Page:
Government Ethics

When a law partner poked his head into my office to give me the breaking news about Patrick Cannon, Charlotte’s newly-indicted mayor, my head told me that I should feel some degree of outrage, but my heart only felt sadness.

Like all of us, I watched the news unfold to learn what seemed to be

             In my last post I commented (again) on the obligation of governmental officials to use the powers we grant them for the public’s benefit and not their own.  But bloggers, I have discovered, have ethical obligations too, and it was for ethical reasons I decided I could not comment on a recent Court of Appeals

            I’ve written several posts in this space on the topic of governmental ethics and the often-shifting and occasionally fuzzy line separating personal interest from public good.  As I said in a previous post (Government Ethics (Redux)):

“From lowly Soil and Water Conservation District representatives to the President, men and women elevated to elected and

            When our elected officials take their clothes off in private its one thing.  But when they disrobe in public it’s entirely another, and I’m NOT talking about recently-resigned NY Congressman Chris Lee.  I’m talking about Chris Montgomery, Mayor of the Iredell County Town of Mooresville who recently used the town’s email system to send racy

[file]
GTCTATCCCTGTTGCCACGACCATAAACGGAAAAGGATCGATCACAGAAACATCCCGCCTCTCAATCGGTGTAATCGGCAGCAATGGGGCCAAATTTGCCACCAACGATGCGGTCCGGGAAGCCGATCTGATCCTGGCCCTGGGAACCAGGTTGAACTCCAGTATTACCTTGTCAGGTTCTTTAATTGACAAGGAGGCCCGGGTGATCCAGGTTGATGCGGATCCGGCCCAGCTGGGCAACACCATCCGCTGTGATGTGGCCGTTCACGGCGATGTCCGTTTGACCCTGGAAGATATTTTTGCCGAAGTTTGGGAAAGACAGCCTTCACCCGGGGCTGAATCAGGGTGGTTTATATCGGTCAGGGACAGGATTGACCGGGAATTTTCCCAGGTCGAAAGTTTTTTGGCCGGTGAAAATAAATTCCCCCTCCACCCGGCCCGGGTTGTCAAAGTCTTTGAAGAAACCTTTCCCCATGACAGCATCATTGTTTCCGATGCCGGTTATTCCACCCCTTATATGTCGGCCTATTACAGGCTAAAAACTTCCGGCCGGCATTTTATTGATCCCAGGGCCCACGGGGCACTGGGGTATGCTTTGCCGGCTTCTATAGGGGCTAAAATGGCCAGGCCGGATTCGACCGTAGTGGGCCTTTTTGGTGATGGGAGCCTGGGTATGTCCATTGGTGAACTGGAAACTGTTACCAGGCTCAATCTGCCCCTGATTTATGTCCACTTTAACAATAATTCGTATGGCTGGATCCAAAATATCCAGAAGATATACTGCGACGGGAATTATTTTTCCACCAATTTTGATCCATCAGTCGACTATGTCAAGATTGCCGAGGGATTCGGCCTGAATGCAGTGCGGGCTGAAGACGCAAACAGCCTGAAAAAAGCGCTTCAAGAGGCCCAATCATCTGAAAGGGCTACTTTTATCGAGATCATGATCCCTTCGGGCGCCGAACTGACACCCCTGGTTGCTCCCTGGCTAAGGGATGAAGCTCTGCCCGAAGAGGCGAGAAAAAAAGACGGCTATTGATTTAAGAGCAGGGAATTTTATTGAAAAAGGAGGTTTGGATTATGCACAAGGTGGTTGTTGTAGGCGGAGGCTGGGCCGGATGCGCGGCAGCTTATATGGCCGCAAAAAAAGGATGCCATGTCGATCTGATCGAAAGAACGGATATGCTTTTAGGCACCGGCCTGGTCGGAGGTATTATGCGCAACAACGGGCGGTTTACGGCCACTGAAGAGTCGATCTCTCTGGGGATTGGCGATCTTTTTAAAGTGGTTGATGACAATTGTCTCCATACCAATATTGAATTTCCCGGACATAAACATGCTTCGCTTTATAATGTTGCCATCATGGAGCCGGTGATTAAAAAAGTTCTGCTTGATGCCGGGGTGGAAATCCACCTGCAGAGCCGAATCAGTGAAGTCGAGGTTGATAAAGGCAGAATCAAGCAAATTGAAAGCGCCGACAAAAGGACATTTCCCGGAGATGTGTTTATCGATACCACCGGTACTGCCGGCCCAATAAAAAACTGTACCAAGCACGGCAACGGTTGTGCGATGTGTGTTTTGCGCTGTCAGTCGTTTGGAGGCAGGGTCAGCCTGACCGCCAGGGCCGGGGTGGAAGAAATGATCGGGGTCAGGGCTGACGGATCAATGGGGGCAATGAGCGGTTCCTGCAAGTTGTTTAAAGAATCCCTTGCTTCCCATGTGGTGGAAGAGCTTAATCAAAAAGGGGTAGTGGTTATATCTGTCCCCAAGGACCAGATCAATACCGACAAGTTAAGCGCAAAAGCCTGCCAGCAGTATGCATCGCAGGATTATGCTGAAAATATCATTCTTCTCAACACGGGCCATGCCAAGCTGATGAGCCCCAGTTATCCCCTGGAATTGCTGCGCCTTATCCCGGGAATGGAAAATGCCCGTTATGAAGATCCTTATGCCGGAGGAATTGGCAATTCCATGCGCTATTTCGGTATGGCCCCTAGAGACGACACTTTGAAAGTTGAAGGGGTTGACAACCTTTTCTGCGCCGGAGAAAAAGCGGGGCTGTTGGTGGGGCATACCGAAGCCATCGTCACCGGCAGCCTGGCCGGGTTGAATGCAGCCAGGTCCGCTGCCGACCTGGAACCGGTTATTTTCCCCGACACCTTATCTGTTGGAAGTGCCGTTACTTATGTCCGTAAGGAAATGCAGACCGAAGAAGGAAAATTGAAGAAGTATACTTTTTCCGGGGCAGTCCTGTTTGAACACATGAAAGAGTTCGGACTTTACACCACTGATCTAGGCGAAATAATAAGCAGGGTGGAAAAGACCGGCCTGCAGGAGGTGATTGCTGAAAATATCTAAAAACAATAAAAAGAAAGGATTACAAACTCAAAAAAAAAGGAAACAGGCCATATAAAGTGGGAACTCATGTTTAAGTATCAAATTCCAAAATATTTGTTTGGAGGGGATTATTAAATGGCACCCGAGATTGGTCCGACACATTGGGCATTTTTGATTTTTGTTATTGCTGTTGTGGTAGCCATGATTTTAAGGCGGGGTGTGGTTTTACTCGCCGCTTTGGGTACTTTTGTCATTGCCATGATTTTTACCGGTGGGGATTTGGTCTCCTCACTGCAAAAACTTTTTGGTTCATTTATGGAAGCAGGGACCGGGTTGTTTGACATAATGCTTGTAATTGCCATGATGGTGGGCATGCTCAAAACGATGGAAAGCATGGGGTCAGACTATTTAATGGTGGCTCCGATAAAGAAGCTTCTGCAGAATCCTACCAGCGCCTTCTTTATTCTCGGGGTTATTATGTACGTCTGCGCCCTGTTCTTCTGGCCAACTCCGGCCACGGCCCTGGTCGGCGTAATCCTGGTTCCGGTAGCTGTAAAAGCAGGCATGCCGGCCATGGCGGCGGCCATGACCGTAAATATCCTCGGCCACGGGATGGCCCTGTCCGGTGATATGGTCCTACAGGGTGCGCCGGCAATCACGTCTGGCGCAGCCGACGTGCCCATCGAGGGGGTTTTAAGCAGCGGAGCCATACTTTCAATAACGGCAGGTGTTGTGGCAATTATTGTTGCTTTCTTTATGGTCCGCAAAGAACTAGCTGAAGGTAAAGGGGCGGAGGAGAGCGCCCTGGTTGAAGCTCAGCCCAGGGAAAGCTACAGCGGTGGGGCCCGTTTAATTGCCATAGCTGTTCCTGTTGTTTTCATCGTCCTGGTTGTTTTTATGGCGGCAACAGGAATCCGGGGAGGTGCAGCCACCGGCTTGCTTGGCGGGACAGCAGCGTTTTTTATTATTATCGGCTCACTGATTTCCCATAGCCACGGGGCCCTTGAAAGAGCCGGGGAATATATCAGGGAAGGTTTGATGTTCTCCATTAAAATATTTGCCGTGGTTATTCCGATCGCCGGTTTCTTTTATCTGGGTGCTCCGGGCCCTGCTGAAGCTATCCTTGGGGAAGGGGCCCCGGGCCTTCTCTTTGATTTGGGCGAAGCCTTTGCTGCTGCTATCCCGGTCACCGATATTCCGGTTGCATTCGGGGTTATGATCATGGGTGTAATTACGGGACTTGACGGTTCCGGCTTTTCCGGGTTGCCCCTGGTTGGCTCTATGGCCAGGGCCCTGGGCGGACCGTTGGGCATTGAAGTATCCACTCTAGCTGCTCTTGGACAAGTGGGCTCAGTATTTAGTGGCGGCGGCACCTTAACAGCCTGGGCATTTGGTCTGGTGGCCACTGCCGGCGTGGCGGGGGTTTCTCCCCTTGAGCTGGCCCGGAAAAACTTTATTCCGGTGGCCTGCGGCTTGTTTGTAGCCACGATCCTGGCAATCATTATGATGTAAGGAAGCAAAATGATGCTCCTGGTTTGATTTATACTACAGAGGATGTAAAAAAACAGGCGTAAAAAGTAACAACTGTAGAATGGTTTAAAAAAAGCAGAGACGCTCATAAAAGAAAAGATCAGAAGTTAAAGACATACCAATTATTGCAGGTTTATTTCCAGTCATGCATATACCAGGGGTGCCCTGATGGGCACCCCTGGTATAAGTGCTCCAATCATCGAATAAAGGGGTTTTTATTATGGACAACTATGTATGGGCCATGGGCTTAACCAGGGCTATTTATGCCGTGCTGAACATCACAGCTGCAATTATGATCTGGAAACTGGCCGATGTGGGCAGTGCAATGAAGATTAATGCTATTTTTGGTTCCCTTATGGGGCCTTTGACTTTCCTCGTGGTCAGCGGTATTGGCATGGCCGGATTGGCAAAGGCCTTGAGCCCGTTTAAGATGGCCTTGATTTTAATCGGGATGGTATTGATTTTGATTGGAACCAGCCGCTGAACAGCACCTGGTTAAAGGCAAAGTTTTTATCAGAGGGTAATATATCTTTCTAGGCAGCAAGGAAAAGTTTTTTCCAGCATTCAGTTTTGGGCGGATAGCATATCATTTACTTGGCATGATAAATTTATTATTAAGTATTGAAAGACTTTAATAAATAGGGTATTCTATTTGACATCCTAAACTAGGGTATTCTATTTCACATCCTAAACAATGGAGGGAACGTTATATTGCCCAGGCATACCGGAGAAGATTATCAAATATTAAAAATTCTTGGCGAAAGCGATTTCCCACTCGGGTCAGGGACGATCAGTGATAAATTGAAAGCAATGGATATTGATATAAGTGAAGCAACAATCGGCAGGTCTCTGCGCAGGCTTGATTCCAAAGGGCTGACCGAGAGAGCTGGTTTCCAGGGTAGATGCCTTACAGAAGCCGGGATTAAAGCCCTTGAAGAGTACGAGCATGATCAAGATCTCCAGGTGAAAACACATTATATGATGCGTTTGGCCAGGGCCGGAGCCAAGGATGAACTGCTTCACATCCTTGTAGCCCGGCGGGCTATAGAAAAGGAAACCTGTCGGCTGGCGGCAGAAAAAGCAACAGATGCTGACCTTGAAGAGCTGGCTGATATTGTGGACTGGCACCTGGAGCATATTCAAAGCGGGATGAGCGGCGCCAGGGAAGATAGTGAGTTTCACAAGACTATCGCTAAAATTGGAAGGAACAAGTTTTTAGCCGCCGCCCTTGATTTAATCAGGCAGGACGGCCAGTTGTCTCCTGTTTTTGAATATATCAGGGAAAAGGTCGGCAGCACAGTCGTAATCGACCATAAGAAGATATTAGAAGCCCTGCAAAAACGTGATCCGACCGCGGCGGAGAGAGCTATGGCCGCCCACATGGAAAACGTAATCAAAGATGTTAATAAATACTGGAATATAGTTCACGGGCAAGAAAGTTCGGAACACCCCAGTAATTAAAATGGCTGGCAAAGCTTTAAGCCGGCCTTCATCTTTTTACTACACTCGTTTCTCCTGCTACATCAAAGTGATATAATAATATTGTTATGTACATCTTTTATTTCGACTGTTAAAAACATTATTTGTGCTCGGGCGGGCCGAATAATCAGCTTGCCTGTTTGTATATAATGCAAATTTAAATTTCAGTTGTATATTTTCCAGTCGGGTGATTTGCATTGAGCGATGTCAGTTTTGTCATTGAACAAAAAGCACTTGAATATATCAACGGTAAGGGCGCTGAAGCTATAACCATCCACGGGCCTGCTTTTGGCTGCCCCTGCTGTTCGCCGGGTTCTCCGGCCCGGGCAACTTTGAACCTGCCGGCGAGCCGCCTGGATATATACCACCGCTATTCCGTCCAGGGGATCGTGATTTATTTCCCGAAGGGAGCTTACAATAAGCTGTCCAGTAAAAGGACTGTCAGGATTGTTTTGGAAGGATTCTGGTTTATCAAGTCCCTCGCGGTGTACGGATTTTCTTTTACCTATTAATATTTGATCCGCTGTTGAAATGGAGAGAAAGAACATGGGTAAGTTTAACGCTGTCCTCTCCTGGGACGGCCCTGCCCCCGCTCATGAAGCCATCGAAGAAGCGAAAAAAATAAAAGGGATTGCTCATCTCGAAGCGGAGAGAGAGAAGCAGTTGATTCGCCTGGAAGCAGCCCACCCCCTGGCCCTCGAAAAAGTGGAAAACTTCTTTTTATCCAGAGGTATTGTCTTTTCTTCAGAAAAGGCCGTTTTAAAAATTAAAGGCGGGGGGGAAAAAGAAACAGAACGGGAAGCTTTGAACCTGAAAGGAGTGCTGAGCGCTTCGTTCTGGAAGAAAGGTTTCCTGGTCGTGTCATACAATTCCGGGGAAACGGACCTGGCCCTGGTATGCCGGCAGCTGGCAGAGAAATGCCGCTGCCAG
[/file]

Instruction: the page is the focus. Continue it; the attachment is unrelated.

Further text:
Last winter I wrote a series of posts on ethics in government, one of which was about former Governor Mike Easley’s aide, Ruffin Poole.  Today, let’s talk about Mike.

             If you came to the party late, here’s the narrative.  Mike Easley was a young Brunswick County district attorney who made his name and reputation prosecuting

            I celebrate my 25th anniversary today, silently. And humbly. Twenty-five years of membership in the one profession that is needed for an ordered society to thrive under the deliberate laws of its duly-elected citizens. 

            In 25 years I have learned much, taught much, laughed much, and had moments of tears. I’ve made mistakes of

            Technology’s increasing control over our lives became absurdly comical last year when, for the first time in 52 years, I became obsessed with the length of my thumb nails, the only “tools” I had for pressing the keys on my new blackberry.

             But a day doesn’t pass when I’m not experiencing another new – and

            Like it or not, we live in a world where our most difficult decisions are subjective, debatable and ultimately inconclusive.


            These past few weeks I have reviewed and analyzed statutes that (supposedly) provide guidance as to when a board member is incapable of putting self-interest or the interest of someone close to them aside when